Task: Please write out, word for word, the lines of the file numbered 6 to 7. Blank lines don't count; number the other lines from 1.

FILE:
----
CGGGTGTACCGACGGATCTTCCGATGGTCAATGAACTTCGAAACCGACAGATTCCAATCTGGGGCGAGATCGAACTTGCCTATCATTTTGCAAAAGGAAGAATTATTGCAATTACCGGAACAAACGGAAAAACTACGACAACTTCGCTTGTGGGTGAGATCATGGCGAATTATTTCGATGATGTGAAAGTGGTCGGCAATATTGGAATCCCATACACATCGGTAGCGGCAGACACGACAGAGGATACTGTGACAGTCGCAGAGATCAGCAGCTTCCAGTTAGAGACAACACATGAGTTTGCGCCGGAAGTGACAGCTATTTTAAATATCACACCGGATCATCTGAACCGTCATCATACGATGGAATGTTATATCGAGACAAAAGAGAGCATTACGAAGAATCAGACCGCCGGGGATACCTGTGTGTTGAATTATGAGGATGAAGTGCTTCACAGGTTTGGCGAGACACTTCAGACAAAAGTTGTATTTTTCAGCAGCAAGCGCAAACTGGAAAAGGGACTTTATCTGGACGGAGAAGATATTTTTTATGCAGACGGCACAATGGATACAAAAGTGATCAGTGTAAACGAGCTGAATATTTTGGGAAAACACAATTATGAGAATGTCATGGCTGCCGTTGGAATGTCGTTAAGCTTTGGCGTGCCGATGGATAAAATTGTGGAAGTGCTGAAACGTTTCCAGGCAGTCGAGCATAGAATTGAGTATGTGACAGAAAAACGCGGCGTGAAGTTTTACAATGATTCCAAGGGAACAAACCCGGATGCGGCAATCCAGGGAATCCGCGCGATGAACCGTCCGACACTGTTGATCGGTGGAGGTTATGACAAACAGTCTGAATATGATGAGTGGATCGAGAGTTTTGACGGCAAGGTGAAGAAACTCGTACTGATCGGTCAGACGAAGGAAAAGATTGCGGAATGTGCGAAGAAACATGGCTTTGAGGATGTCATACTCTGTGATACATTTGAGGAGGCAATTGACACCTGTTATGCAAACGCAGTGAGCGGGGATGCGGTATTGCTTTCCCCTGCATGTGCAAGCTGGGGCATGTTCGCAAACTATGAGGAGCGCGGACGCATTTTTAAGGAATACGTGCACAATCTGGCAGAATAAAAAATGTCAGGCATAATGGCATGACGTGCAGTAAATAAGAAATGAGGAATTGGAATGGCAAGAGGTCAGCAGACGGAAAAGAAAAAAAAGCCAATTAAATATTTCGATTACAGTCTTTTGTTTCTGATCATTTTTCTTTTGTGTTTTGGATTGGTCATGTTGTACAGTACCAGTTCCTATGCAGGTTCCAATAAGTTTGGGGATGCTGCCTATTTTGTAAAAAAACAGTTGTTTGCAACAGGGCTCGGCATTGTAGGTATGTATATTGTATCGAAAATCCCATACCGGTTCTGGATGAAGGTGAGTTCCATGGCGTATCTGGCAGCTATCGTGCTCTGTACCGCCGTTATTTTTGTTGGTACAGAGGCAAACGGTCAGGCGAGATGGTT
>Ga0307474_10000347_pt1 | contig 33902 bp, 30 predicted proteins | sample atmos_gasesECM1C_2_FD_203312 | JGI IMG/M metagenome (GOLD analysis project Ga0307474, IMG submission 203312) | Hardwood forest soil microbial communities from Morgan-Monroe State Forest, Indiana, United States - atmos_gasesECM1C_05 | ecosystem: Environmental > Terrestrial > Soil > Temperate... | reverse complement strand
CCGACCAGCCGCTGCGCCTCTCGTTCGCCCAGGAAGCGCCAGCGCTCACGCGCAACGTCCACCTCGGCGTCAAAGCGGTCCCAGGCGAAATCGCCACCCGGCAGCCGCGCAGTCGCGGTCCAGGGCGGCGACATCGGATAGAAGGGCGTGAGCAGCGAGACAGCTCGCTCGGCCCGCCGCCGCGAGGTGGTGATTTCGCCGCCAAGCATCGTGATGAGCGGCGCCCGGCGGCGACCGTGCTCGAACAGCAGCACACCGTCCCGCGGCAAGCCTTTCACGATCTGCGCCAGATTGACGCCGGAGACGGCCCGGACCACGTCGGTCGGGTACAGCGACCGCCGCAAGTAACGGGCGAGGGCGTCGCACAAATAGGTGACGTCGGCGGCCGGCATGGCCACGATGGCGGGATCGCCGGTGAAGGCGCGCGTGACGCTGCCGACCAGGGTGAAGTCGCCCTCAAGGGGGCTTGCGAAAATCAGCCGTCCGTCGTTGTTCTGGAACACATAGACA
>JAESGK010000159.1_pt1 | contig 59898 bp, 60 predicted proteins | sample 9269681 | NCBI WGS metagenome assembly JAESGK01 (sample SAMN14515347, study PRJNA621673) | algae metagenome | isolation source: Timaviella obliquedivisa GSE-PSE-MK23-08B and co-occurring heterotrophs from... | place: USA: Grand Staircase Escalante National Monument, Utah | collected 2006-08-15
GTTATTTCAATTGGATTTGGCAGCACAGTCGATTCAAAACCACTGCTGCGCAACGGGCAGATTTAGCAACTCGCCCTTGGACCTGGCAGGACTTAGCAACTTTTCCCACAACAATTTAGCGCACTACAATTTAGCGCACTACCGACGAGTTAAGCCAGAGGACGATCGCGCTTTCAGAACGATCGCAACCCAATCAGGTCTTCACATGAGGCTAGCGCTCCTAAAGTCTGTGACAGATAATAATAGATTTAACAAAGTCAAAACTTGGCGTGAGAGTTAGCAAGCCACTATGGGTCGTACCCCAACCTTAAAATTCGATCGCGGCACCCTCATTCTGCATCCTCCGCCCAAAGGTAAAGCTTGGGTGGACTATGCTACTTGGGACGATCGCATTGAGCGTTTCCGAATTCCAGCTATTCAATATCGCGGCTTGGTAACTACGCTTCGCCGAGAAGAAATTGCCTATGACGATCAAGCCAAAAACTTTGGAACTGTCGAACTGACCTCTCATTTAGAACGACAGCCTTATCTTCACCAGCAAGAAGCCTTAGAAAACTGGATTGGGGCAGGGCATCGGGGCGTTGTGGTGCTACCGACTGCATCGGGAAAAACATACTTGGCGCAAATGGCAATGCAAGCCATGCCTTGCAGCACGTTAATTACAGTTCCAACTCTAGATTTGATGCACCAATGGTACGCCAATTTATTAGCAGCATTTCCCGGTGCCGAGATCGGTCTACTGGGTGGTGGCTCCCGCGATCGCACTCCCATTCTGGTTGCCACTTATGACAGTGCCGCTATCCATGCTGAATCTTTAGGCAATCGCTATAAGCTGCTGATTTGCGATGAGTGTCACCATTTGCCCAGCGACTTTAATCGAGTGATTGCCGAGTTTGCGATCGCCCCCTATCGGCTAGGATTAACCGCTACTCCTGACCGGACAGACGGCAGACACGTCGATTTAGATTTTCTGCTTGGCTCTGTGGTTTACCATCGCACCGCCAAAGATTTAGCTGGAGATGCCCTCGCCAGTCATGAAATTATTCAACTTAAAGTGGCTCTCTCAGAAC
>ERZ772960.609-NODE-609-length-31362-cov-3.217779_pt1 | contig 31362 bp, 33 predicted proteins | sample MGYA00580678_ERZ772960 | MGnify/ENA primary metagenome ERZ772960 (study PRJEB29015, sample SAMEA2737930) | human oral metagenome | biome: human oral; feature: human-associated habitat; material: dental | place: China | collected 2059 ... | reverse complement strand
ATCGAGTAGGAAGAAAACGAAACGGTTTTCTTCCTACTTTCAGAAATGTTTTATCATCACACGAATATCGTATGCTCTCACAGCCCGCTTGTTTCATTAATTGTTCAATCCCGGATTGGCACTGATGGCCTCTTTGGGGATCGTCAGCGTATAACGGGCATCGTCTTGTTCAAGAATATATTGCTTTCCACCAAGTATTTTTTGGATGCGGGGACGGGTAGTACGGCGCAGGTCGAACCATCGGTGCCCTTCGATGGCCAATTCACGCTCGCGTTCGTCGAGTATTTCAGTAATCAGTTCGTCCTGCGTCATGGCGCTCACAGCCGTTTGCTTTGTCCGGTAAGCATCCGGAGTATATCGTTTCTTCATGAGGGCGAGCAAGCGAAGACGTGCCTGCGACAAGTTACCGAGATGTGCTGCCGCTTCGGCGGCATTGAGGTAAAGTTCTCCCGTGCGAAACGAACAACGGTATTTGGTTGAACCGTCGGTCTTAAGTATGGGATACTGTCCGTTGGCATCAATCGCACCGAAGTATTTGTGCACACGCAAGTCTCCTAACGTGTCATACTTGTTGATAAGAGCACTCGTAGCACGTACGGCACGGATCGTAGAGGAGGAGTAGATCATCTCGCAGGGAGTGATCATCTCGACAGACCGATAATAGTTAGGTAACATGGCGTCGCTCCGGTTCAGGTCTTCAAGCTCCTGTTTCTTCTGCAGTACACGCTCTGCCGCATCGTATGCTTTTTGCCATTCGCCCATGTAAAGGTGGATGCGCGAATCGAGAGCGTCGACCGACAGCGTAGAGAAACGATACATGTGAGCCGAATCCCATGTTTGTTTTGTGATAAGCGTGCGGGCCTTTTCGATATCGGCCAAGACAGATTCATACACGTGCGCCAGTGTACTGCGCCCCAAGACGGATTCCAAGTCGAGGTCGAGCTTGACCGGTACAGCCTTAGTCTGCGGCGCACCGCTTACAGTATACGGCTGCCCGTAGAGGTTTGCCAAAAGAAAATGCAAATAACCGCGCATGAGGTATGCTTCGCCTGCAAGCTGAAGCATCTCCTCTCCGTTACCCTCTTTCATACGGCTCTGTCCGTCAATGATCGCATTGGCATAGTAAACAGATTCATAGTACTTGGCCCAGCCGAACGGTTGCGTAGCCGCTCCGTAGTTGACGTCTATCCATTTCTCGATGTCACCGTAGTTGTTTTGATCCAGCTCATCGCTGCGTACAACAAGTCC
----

>ERZ772960.609-NODE-609-length-31362-cov-3.217779_pt1 | contig 31362 bp, 33 predicted proteins | sample MGYA00580678_ERZ772960 | MGnify/ENA primary metagenome ERZ772960 (study PRJEB29015, sample SAMEA2737930) | human oral metagenome | biome: human oral; feature: human-associated habitat; material: dental | place: China | collected 2059 ... | reverse complement strand
ATCGAGTAGGAAGAAAACGAAACGGTTTTCTTCCTACTTTCAGAAATGTTTTATCATCACACGAATATCGTATGCTCTCACAGCCCGCTTGTTTCATTAATTGTTCAATCCCGGATTGGCACTGATGGCCTCTTTGGGGATCGTCAGCGTATAACGGGCATCGTCTTGTTCAAGAATATATTGCTTTCCACCAAGTATTTTTTGGATGCGGGGACGGGTAGTACGGCGCAGGTCGAACCATCGGTGCCCTTCGATGGCCAATTCACGCTCGCGTTCGTCGAGTATTTCAGTAATCAGTTCGTCCTGCGTCATGGCGCTCACAGCCGTTTGCTTTGTCCGGTAAGCATCCGGAGTATATCGTTTCTTCATGAGGGCGAGCAAGCGAAGACGTGCCTGCGACAAGTTACCGAGATGTGCTGCCGCTTCGGCGGCATTGAGGTAAAGTTCTCCCGTGCGAAACGAACAACGGTATTTGGTTGAACCGTCGGTCTTAAGTATGGGATACTGTCCGTTGGCATCAATCGCACCGAAGTATTTGTGCACACGCAAGTCTCCTAACGTGTCATACTTGTTGATAAGAGCACTCGTAGCACGTACGGCACGGATCGTAGAGGAGGAGTAGATCATCTCGCAGGGAGTGATCATCTCGACAGACCGATAATAGTTAGGTAACATGGCGTCGCTCCGGTTCAGGTCTTCAAGCTCCTGTTTCTTCTGCAGTACACGCTCTGCCGCATCGTATGCTTTTTGCCATTCGCCCATGTAAAGGTGGATGCGCGAATCGAGAGCGTCGACCGACAGCGTAGAGAAACGATACATGTGAGCCGAATCCCATGTTTGTTTTGTGATAAGCGTGCGGGCCTTTTCGATATCGGCCAAGACAGATTCATACACGTGCGCCAGTGTACTGCGCCCCAAGACGGATTCCAAGTCGAGGTCGAGCTTGACCGGTACAGCCTTAGTCTGCGGCGCACCGCTTACAGTATACGGCTGCCCGTAGAGGTTTGCCAAAAGAAAATGCAAATAACCGCGCATGAGGTATGCTTCGCCTGCAAGCTGAAGCATCTCCTCTCCGTTACCCTCTTTCATACGGCTCTGTCCGTCAATGATCGCATTGGCATAGTAAACAGATTCATAGTACTTGGCCCAGCCGAACGGTTGCGTAGCCGCTCCGTAGTTGACGTCTATCCATTTCTCGATGTCACCGTAGTTGTTTTGATCCAGCTCATCGCTGCGTACAACAAGTCC